In a world full of talented doctors and surgeons, one exceptional individual stands out. Internationally renowned neurosurgeon Dr. Linda Liau has achieved remarkable success in her career, particularly for her work developing a personalized brain cancer vaccine. Let’s look at her contributions to her field and what makes her an exceptional example in healthcare.
Education and Early Career
Dr. Liau began her education at Brown University, where she was awarded BS and BA degrees in biochemistry and political science, respectively. She would eventually receive her medical degree from Stanford University and complete her residency and fellowship in neurosurgery at UCLA. Also at UCLA, Dr. Liau earned a PhD in neuroscience along with an MBA. Despite numerous offers to go elsewhere, she elected to stay at UCLA after the completion of her degrees. It was her mother’s death after battling breast and brain cancer that inspired her chosen field of practice and research. Her mother was just 51 when she passed. Dr. Liau was heartbroken, but also angry that there hadn’t been more progress toward understanding cancer. This experience led to her dual specialization in both neurosurgery and clinical research.
Dr. Liau is currently a tenured professor in UCLA’s Department of Neurosurgery, where she also serves as its chair. This is a notable appointment, as she is only the second woman ever to lead an academic department of neurosurgery in the United States, and the first Asian American woman to do so. Dr. Liau is also the director of UCLA’s Brain Tumor Program, one of the world’s leading centers for brain tumor research and treatment. In her position as chair of the UCLA Department of Neurosurgery, she leads a clinical team made up of more than 60 neurosurgeons, neuroscientists, fellows, residents, and other specialists. In 2018, she was elected to the National Academy of Medicine, one of the top honors in her field.
Even without her many appointments, honors, and titles, Dr. Liau is a trailblazer in her field: women represent just 6% of all licensed neurosurgeons in the US.
Dr. Liau has performed more than 2,000 brain tumor surgeries in her lifetime. She attracts patients from all over the world because of her expertise in performing extremely complicated, delicate procedures. In her clinical practice, Dr. Liau is an expert in intra-operative functional brain mapping and using intra-operative imaging for the resectioning of brain tumors. Her research focuses on immunotherapy, gene therapy, the molecular biology of brain tumors, and the development of brain cancer vaccines. For the last 25 years, Dr. Liau has focused particularly on developing treatment strategies for the deadliest of all brain tumor types: glioblastomas.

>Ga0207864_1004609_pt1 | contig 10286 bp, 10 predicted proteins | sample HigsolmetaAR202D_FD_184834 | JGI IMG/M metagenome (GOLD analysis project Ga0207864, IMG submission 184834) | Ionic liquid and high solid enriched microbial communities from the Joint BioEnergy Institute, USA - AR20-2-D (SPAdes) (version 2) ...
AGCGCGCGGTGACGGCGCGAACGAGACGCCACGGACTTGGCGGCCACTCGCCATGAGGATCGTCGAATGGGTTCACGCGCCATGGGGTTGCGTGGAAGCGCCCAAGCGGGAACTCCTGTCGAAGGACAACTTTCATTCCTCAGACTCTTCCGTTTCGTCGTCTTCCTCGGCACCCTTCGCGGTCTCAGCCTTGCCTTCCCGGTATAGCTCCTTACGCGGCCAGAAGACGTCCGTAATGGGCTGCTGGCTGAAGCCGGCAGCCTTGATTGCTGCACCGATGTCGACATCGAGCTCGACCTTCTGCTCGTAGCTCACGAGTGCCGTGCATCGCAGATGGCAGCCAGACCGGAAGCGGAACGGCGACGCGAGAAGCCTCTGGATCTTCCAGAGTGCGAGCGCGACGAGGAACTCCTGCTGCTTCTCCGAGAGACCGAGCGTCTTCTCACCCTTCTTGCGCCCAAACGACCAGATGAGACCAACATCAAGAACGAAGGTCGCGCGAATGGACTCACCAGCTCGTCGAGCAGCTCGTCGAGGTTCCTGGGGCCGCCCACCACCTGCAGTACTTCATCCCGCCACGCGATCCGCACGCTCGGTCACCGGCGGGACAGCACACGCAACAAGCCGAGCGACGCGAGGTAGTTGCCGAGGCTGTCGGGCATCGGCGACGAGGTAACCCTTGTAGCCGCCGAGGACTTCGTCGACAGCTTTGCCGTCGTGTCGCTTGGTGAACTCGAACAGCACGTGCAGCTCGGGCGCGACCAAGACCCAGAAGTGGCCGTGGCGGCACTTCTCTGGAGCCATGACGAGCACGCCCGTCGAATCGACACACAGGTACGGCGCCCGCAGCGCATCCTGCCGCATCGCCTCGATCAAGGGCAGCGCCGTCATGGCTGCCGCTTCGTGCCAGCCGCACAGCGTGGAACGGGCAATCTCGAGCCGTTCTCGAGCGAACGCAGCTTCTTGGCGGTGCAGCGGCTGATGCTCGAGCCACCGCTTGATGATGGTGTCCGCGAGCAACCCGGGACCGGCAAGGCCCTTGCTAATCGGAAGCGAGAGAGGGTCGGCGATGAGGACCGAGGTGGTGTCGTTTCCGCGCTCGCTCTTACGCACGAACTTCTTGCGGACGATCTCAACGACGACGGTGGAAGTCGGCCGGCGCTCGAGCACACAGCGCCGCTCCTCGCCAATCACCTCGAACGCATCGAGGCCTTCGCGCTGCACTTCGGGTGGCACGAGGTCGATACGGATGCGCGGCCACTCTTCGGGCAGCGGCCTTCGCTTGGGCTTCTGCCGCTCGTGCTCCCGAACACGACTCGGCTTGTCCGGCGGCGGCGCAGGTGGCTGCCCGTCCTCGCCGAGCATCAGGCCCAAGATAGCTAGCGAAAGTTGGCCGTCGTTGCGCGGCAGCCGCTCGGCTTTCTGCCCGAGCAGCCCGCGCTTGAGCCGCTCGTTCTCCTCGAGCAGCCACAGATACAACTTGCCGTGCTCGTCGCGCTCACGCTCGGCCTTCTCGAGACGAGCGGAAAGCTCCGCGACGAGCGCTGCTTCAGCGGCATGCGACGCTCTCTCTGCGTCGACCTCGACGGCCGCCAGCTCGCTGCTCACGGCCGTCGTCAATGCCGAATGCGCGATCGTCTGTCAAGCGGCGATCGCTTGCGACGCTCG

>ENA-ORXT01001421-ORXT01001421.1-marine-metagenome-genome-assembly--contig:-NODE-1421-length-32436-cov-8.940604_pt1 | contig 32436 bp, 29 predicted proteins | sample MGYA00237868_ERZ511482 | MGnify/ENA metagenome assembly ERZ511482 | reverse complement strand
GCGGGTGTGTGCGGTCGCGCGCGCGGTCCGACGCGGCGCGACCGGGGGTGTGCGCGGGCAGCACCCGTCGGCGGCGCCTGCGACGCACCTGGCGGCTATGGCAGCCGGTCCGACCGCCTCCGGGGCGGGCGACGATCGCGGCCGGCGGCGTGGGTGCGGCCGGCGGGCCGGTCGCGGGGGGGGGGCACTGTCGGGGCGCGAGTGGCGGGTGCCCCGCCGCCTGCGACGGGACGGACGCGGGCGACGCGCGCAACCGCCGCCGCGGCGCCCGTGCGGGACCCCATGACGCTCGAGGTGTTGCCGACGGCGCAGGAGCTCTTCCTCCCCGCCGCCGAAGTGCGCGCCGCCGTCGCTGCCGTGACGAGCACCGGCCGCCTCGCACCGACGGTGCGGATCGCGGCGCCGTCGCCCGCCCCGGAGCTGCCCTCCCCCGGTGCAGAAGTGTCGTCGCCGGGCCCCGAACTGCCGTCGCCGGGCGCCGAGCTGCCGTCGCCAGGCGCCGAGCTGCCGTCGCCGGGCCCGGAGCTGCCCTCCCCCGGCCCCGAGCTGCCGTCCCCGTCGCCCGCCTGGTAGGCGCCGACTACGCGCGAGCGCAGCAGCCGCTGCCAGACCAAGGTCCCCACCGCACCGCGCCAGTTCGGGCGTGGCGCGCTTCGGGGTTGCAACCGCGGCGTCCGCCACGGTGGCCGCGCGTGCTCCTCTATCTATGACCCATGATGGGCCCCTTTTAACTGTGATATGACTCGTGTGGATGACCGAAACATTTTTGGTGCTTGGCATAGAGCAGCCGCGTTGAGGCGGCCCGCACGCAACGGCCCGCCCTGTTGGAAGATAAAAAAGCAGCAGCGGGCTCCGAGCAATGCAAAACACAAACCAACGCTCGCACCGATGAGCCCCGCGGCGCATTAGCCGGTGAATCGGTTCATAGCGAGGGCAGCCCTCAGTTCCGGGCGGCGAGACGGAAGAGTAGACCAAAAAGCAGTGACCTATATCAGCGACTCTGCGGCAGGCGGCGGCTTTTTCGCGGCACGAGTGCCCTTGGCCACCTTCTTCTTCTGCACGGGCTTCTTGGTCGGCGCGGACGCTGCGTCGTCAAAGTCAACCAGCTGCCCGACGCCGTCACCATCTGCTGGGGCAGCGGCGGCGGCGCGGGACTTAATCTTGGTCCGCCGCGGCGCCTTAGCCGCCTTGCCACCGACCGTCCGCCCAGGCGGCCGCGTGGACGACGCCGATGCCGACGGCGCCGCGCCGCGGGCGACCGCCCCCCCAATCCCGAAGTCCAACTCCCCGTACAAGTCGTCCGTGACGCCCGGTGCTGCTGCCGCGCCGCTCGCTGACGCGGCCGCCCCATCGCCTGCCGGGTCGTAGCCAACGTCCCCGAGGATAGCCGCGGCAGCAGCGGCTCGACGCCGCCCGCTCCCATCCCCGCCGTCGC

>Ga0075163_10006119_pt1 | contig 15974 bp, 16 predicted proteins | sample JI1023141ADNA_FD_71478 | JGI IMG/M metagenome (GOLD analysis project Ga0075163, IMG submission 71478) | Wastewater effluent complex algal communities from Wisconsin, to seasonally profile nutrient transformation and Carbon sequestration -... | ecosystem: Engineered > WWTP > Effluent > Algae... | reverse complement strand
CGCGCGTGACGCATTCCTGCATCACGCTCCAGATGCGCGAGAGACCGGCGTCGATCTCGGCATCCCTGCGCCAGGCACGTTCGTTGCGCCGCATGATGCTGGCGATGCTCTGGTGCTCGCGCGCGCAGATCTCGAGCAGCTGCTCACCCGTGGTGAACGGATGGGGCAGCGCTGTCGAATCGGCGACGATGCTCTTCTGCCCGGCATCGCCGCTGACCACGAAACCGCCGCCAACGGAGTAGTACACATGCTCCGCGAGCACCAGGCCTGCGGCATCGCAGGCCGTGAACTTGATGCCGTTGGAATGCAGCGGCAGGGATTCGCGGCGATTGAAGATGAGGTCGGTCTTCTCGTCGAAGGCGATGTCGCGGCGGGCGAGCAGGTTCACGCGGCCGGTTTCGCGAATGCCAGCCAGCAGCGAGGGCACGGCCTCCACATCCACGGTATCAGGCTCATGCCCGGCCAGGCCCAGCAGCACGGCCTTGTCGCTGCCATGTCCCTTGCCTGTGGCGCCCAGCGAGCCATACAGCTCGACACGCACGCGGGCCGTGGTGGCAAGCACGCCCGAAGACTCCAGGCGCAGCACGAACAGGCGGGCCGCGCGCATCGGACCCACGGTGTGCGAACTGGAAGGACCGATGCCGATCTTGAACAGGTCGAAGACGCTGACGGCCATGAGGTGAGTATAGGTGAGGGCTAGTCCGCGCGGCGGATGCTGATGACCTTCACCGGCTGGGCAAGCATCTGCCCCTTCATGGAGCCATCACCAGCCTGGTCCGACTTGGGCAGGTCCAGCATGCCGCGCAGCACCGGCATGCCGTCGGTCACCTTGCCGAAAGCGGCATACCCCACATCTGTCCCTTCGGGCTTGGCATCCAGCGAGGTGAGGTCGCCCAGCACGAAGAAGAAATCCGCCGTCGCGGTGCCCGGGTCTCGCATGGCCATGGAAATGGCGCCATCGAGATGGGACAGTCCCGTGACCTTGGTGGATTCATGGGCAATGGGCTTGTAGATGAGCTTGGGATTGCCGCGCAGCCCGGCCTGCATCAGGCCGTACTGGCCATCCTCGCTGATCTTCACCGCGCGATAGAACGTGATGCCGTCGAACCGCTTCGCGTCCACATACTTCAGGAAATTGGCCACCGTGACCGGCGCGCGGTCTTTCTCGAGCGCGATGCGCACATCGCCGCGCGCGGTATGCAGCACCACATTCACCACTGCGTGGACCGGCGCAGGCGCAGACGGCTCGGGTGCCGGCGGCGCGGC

What Is A Glioblastoma?
A glioblastoma is a particularly aggressive form of cancer that typically occurs in the brain or the spinal cord, formed from cells called astrocytes that provide support to nerve cells. The reason this type of cancer is so lethal is because of the speed and aggression with which it spreads throughout the brain. Though it is possible for glioblastoma to occur at any age, it is more typically found in older adults. Notoriously difficult to treat, there is no cure for glioblastoma, and any treatments available can offer only to slow the progression of the disease and possibly alleviate some of the associated symptoms: nausea, vomiting, seizures, and headaches, among others.
A Brain Cancer Vaccine
Dr. Liau’s research on glioblastomas led to one of the first ever personalized vaccines in the 1990s. She developed a vaccine using a patient’s own tumor cells in combination with their white blood cells, in an attempt to activate the patient’s immune system and prompt it to fight the cancer.
Dr. Liau has spent the years since then continuously refining her brain cancer vaccine, but the basic idea remains the same. She customizes each vaccine to her patient. In her lab, proteins are extracted from each patient’s tumor and dendritic cells are pulled from their blood. These special cells are extremely important in kickstarting the body’s immune system response. By combining them with the proteins from the patient’s tumor cells and injecting the mixture back into the patient, the patient’s body behaves as though it has just encountered an infection, activating the immune system and sending out killer T-cells to seek out the cancer cells and destroy them.
The vaccine’s goal is to wipe out any cancer cells left over after a brain tumor removal surgery. Because of the speed at which glioblastoma spreads, it is crucial to eradicate any remaining cancer cells post-surgery; even the best neurosurgeon in the world can’t remove the cancer cell by cell. Since using the vaccine on her patients, many have lived four to five years beyond the 18-month remaining life expectancy that is typical for glioblastoma patients. One of her patients has even lived nine years beyond that mark. Dr. Liau is dedicated to her work, and her tireless efforts are saving people’s lives and advancing the fields of oncology and personalized medicine. Thanks to her, we may one day have a cure for glioblastoma and other cancers.